The Info List - Huey Family

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The Bell Huey family
Bell Huey family
of helicopters includes a wide range of civil and military aircraft produced since 1956 by Bell Helicopter. This H-1 family of aircraft includes the utility UH-1 Iroquois
UH-1 Iroquois
and the derivative AH-1 Cobra
AH-1 Cobra
attack helicopter series and ranges from the XH-40
prototype, first flown in October 1956 to the 21st century UH-1Y Venom and AH-1Z


1 Military designations (UH-1 and AH-1) 2 Civil designations 3 See also 4 References

Military designations (UH-1 and AH-1)[edit]


AH-1Fs of the Israeli Defence Force
Israeli Defence Force
over Masada


XH-40 The initial Bell 204 prototype. Three prototypes were built.[1] YH-40 Six aircraft for evaluation, as XH-40
with 12-inch cabin stretch and other modifications. Bell 533 One YH-40BF rebuilt as a flight test bed with turbofan engines and wings. HU-1A Initial Bell 204 production model, redesignated as the UH-1A in 1962.[1][2] The HU-1 designation gave rise to the popular but unofficial nickname "Huey". TH-1A UH-1A with dual controls and blind-flying instruments, 14 conversions.[2] XH-1A A single UH-1A was redesignated for grenade launcher testing in 1960.[1] HU-1B Upgraded HU-1A, various external and rotor improvements. Redesignated UH-1B in 1962.[1][2] YUH-1B UH-1B prototypes[1] NUH-1B A single test aircraft, serial number 64-18261.[1] UH-1C UH-1B with improved engine, modified blades and rotor-head for better performance in the gunship role.[1][2] YUH-1D Seven pre-production prototypes of the UH-1D. UH-1D Initial Bell 205 production model (long fuselage version of the 204). Also built under license in Germany by Dornier.[1][2] HH-1D Rescue/fire fighting variant of UH-1D.[1] AH-1E 98 production Cobra gunships with the Enhanced Cobra Armament System (ECAS) featuring the M97A1 armament subsystem with a three-barreled M197 20 mm cannon. The AH-1E
is also referred to as the "Upgunned AH-1S", or "AH-1S(ECAS)" prior to 1988.[3] UH-1E UH-1B/C for USMC with different avionics and equipment.[1][2] NUH-1E UH-1E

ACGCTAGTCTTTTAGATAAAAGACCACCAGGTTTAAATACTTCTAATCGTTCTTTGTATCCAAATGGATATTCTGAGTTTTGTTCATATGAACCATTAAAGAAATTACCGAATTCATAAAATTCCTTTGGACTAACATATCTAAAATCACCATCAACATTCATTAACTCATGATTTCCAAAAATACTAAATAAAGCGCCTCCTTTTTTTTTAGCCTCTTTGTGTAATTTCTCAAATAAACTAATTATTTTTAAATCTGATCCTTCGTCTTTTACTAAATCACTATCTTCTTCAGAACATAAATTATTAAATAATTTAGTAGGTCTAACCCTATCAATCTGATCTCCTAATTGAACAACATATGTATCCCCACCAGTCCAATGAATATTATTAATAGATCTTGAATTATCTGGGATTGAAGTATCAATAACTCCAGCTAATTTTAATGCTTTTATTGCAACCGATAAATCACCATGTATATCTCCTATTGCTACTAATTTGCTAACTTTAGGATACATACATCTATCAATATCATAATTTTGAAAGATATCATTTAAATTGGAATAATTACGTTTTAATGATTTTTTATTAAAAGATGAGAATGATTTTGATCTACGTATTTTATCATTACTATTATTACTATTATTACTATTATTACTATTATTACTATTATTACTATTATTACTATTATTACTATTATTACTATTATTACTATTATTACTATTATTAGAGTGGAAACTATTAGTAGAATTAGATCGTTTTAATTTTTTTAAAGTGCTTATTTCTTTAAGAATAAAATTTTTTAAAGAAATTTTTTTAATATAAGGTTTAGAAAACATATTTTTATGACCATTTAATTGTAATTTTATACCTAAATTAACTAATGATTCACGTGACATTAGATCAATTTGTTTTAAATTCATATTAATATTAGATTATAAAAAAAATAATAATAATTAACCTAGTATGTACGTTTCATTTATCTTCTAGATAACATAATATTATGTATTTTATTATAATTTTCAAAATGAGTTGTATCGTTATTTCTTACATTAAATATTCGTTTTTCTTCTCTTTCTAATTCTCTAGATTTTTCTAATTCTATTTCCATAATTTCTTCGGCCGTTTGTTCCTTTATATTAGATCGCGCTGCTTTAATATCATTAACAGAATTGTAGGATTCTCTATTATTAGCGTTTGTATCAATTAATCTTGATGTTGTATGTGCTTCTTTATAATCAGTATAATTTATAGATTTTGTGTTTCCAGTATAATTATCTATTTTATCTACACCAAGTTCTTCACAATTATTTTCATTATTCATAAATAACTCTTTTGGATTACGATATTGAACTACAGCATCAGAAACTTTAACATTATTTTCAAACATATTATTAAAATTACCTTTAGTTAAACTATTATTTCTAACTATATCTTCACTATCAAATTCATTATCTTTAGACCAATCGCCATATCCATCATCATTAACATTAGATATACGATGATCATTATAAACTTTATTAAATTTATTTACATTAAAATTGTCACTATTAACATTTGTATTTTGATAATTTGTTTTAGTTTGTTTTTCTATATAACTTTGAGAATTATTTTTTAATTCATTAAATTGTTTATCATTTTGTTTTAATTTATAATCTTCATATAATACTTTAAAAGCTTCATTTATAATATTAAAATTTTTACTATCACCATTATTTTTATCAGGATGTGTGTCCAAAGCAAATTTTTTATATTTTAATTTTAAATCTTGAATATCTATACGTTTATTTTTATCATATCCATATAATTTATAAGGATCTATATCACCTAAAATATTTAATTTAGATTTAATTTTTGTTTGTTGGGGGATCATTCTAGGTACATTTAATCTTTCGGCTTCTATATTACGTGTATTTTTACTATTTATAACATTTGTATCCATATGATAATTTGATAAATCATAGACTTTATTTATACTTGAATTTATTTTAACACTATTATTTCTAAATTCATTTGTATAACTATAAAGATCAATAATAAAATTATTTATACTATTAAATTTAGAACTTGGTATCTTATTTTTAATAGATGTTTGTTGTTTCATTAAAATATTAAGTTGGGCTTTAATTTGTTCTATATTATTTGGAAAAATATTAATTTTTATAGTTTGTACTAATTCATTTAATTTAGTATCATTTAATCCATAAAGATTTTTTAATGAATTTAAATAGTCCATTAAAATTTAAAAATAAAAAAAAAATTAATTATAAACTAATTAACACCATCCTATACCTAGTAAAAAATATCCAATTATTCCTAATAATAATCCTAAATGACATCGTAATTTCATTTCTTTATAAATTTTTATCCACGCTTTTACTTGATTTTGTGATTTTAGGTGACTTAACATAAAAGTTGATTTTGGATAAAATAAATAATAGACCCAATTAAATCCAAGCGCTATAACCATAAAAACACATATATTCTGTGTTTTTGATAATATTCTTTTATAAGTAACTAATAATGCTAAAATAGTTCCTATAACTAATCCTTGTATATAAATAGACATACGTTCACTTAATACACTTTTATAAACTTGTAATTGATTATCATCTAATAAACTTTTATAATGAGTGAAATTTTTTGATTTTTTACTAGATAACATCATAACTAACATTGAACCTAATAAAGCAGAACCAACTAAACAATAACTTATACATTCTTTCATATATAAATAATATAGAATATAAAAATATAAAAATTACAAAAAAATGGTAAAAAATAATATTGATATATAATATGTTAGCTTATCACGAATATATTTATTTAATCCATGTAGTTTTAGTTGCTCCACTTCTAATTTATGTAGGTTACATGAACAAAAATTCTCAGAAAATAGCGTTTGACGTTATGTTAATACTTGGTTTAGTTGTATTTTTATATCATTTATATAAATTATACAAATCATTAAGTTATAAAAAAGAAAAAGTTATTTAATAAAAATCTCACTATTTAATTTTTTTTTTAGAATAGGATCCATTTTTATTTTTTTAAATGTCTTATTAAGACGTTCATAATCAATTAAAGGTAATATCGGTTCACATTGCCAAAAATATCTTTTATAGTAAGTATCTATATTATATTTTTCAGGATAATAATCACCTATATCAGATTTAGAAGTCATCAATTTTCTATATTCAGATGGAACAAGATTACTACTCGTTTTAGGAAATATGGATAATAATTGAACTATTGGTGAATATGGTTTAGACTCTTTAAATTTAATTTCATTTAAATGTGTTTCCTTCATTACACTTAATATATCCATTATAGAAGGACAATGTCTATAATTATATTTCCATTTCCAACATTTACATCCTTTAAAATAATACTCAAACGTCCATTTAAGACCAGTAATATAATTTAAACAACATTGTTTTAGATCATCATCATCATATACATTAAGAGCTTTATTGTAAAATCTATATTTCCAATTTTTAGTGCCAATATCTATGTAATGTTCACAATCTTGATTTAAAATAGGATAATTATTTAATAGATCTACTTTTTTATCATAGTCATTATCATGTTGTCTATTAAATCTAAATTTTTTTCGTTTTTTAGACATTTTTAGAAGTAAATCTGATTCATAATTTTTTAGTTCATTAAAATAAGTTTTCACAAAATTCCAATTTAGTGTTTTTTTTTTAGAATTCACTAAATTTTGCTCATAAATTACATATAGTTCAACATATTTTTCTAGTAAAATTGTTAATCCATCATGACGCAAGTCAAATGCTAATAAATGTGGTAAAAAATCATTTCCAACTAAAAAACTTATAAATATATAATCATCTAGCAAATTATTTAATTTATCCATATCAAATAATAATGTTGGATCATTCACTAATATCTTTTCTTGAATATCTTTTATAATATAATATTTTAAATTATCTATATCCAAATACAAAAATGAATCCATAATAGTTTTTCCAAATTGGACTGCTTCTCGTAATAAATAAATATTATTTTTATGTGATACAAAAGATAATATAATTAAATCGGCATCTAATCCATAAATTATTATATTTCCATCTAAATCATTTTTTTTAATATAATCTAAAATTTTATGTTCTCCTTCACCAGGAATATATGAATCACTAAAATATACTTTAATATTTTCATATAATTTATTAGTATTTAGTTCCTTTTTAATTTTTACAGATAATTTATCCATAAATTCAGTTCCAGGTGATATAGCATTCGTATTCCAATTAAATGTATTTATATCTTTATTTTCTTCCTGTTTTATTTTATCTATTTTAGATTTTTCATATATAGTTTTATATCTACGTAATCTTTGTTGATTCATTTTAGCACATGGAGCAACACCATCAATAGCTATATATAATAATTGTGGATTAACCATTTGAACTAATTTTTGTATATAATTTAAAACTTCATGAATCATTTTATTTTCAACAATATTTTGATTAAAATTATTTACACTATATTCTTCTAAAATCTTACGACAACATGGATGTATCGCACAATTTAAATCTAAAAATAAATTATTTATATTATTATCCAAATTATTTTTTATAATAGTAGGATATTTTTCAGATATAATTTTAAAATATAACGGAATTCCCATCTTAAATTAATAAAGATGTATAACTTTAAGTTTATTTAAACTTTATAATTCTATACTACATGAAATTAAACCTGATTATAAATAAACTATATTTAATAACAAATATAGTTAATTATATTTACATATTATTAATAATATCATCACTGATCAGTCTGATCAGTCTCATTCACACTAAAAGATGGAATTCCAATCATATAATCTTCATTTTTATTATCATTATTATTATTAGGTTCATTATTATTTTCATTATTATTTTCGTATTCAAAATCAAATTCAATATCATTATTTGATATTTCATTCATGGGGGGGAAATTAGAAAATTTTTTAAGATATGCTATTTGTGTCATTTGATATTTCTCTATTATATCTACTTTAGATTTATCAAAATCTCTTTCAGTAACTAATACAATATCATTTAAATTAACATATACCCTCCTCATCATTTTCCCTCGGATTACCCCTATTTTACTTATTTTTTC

configured for testing. TH-1E UH-1C
configured for Marine Corps training. Twenty built in 1965.[1] AH-1F "Modernized AH-1S", with upgraded avionics and defensive systems. UH-1F UH-1B/C for the USAF, with General Electric T-58-GE-3 engine of 1,325 shp.[1][2] TH-1F Instrument and Rescue Trainer based on the UH-1F
for the USAF.[1][2] UH-1G Designation given locally to UH-1D/H gunships operating with the Cambodia armed forces. AH-1G Initial 1966 production model of the Cobra gunship for the US Army, with one 1,400 shp Avco Lycoming T53-13 turboshaft. JAH-1G One Cobra helicopter modified for armament testing, including Hellfire missiles and multi-barrel cannon.[4] TH-1G Two-seat dual-control Cobra trainer.[4]

Base Rescue Moose Jaw CH-118
Iroquois helicopters 118109 and 118101 at CFB Moose Jaw, 1982

UH-1H Improved UH-1D
with a Lycoming T-53-L-13 engine of 1,400 shp; 5,435 built.[1][2] Also built under license in Taiwan by AIDC.[5] CUH-1H Canadian Forces
Canadian Forces
designation for the UH-1H
utility transport helicopter. Redesignated CH-118.[1][2][6] EH-1H Twenty-two aircraft converted by installation of AN/ARQ-33 radio intercept and jamming equipment for Project Quick Fix. HH-1H SAR variant for the USAF with rescue hoist.[1] 30 built.[2] JUH-1 Five UH-1Hs converted to SOTAS battlefield surveillance configuration with belly-mounted airborne radar.[1] TH-1H Modified UH-1Hs for use as basic helicopter flight trainers by the USAF. AH-1J Original twin-engine SeaCobra version, subsequently upgraged and exported to Iran
as AH-1J
"International" UH-1J An improved Japanese version of the UH-1H
built under license in Japan by Fuji was locally given the designation UH-1J.[5][7] HH-1K Purpose built SAR variant of the Model 204 for the US Navy with USN avionics and equipment.[1] 27 built.[2] TH-1L Helicopter
flight trainer based on the HH-1K
for the USN.[1] UH-1L Utility variant of the TH-1L.[1] UH-1M Gunship specific UH-1C
upgrade with Lycoming T-53-L-13 engine of 1,400 shp.[1] UH-1N Initial Bell 212
Bell 212
production model, the Bell "Twin Pac" twin-engined Huey.[1] AH-1P 100 production aircraft with composite rotors, flat plate glass cockpit, and improved cockpit layout for nap-of-earth (NOE) flight. The AH-1P
is also referred to as the "Production AH-1S", or "AH-1S(PROD)" prior to 1988. UH-1P UH-1F
variant for USAF for special operations use and attack operations used solely by the USAF 20th Special
Operations Squadron, "the Green Hornets".[1] YAH-1Q Eight AH-1Gs with XM26 Telescopic Sight Unit (TSU) and two M56 TOW 4-pack launchers.[3] AH-1Q Upgraded AH-1G